CNFAIC LogoCNFAIC Logo

Avalanche Advisory

Turnagain Area Avalanche Advisory
Friday, December 29th 2017 5:28 am by Heather Thamm
ARCHIVED ADVISORY - All advisories expire after 24 hours from the posting date/time.
Previous ForecastNext Forecast
BROUGHT TO YOU BY
The Bottom Line

There is a MODERATE avalanche danger today in the alpine, above 3,000’ where triggering a large and dangerous deep slab avalanche is possible due to weak snow near the ground. Triggering an isolated hard wind slab is still possible on steep leeward features or on unsupported terrain in the alpine. Heightened avalanche conditions exist on specific terrain features. Evaluate snow and terrain carefully.

 

The avalanche danger is LOW at Treeline. LOW danger does not mean NO danger. Pockets of unstable snow are not out of the question if you find yourself in very steep terrain, below 2500’. There is no hazard rating below 1,000’ due to a lack of snow. 

*Please remember your safe travel practices! This includes, exposing one person at a time in avalanche terrain, watching your partners, being rescue ready and having an escape route planned.

**Click HERE for several new observations from Summit Lake.


 Show the Complete North American Avalanche Danger Scale
2 Moderate Alpine / Above 2,500' Travel Advice: Heightened avalanche conditions on specific terrain features. Evaluate snow and terrain carefully; identify features of concern.
1 Low Treeline / 1,000'-2,500' Travel Advice: Generally safe avalanche conditions. Watch for unstable snow on isolated terrain features.
0 NO RATING Below Treeline / Below 1,000'
Special Announcement

If you are headed to Hatcher Pass be aware of recent avalanche activity and check out some recent observations HERE


Avalanche Problem 1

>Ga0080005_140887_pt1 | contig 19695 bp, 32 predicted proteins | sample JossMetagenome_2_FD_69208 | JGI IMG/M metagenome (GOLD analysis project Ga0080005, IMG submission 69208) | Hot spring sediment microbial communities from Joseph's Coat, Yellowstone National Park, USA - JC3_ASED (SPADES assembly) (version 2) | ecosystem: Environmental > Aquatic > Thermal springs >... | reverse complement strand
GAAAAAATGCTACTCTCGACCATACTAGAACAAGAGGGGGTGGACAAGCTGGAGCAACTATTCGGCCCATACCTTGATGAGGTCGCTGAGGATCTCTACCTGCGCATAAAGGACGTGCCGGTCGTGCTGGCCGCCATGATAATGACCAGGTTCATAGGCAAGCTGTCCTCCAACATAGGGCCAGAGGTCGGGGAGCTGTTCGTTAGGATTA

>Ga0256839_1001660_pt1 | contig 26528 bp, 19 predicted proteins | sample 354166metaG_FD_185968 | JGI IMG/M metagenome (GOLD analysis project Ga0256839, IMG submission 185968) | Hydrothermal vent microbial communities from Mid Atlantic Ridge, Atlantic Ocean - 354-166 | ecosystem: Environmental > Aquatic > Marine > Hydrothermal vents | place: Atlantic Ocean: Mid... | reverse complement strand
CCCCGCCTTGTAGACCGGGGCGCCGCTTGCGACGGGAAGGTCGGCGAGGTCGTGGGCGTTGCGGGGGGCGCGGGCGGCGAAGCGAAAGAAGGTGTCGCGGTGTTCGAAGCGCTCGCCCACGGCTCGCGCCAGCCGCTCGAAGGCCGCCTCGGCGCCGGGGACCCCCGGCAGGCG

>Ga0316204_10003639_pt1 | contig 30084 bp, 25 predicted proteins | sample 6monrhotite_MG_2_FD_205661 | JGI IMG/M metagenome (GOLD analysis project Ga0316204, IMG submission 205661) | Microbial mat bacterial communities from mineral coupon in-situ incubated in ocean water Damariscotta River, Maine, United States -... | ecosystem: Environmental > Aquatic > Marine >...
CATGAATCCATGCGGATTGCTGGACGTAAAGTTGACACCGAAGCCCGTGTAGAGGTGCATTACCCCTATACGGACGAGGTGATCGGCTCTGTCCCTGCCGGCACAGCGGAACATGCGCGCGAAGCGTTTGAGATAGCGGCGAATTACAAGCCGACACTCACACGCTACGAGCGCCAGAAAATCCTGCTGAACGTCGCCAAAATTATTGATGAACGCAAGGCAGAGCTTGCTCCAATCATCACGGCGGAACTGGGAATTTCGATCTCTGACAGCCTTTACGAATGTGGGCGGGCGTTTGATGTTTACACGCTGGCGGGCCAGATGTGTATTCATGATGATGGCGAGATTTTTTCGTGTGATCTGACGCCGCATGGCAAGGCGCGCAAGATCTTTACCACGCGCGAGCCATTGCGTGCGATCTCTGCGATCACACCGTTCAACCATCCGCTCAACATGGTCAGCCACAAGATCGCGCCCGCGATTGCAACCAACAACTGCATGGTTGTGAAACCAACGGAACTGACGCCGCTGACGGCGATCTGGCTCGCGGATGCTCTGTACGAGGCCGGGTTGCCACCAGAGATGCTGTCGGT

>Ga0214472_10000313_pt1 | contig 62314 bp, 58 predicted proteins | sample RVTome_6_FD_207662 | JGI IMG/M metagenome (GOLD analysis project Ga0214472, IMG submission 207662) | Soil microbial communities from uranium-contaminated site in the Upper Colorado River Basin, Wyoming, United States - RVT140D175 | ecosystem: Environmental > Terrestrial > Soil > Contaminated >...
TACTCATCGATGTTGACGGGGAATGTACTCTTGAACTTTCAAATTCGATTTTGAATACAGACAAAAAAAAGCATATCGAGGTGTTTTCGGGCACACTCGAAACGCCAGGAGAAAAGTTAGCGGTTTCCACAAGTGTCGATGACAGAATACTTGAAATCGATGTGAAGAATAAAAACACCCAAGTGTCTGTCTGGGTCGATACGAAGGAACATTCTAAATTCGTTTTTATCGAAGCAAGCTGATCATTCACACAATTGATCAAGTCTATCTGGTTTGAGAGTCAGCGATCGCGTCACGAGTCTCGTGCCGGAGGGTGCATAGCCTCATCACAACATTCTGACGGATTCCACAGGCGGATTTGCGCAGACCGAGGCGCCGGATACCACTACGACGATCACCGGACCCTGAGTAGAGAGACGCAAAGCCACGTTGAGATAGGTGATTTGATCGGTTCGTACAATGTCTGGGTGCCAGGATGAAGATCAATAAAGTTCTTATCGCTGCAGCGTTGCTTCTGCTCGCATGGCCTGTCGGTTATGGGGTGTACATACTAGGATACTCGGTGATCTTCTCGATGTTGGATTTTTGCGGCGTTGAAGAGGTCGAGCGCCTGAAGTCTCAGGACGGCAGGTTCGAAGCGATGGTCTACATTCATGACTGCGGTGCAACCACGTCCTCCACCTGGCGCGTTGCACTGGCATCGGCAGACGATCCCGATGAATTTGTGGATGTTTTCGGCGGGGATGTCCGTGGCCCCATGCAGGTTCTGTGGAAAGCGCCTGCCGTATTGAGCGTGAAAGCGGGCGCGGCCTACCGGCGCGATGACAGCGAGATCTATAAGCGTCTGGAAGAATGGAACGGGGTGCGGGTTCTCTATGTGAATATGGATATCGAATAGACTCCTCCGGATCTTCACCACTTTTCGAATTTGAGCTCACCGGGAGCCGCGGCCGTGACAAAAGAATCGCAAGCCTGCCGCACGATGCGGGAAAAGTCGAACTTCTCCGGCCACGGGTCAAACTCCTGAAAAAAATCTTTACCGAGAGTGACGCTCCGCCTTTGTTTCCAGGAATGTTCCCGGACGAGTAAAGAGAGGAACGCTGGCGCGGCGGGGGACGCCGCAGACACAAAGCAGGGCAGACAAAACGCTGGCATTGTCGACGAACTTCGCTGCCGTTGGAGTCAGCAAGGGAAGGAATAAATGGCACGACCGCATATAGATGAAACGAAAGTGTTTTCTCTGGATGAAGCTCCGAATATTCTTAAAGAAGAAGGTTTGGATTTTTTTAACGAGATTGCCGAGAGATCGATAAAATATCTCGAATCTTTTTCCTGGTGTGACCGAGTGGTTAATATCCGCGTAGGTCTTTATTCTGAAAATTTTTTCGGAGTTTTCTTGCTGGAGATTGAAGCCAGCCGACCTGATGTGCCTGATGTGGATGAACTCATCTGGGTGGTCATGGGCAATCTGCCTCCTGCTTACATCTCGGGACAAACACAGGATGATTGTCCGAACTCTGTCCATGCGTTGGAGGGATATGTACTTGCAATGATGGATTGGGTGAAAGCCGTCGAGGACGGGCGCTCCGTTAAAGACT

Deep Persistent Slabs

Almost Certain
Very Likely
Likely
Possible
Unlikely

Chance

Historic
Very Large
Large
Small

Size

It has been over a week since a large avalanche was triggered on Pastoral by two skiers traveling below the NW face. If you have been reading the forecast regularly we are not trying sound like a broken record but the message is the same. This snow pack set-up continues to warrant elevated caution and respect. It is a high consequence avalanche problem that is impossible to outsmart and can take a long time to heal. The ingredients for a deep slab avalanche have been found in the upper elevations of our forecast zone, above 3000’ on slopes that did not avalanche in the early December storm cycle. This is a hard slab, 3-5+ feet thick, sitting on top of weak sugary snow (basal facets) near the ground. Observations over the last few weeks indicate this poor structure is widespread across our region in the alpine elevations.

 

When dealing with a deep slab avalanche problem, keep in mind:

  • Large snow covered slopes that do not have large piles of old debris under them are all suspect 
  • Thinner areas of the snowpack (1-2 feet thick) are likely trigger spots as well as scoured areas near rocks   
  • It is possible to trigger this avalanche from below and it could run further than expected 
  • Snow depths are highly variable and there may be more trigger spots than we realize
  • Several tracks on a slope do not mean the conditions are safe. It could be the 2nd, 3rd or 10th person on a slope before someone finds a trigger spot.

 

Weak faceted snow near the ground continues to be reactive and signal propagation potential in test pits in the alpine. Check out a video HERE and observation from Magnum on 12/27/17 HERE

 

Over the last two weeks we have been trying to inventory terrain that has or has not avalanched like this observation sent yesterday from Seattle Creek. Photo taken and annotated by Peter Wadsworth. Check out his observation HERE.


Avalanche Problem 2

Wind Slabs

Almost Certain
Very Likely
Likely
Possible
Unlikely

Chance

Historic
Very Large
Large
Small

Size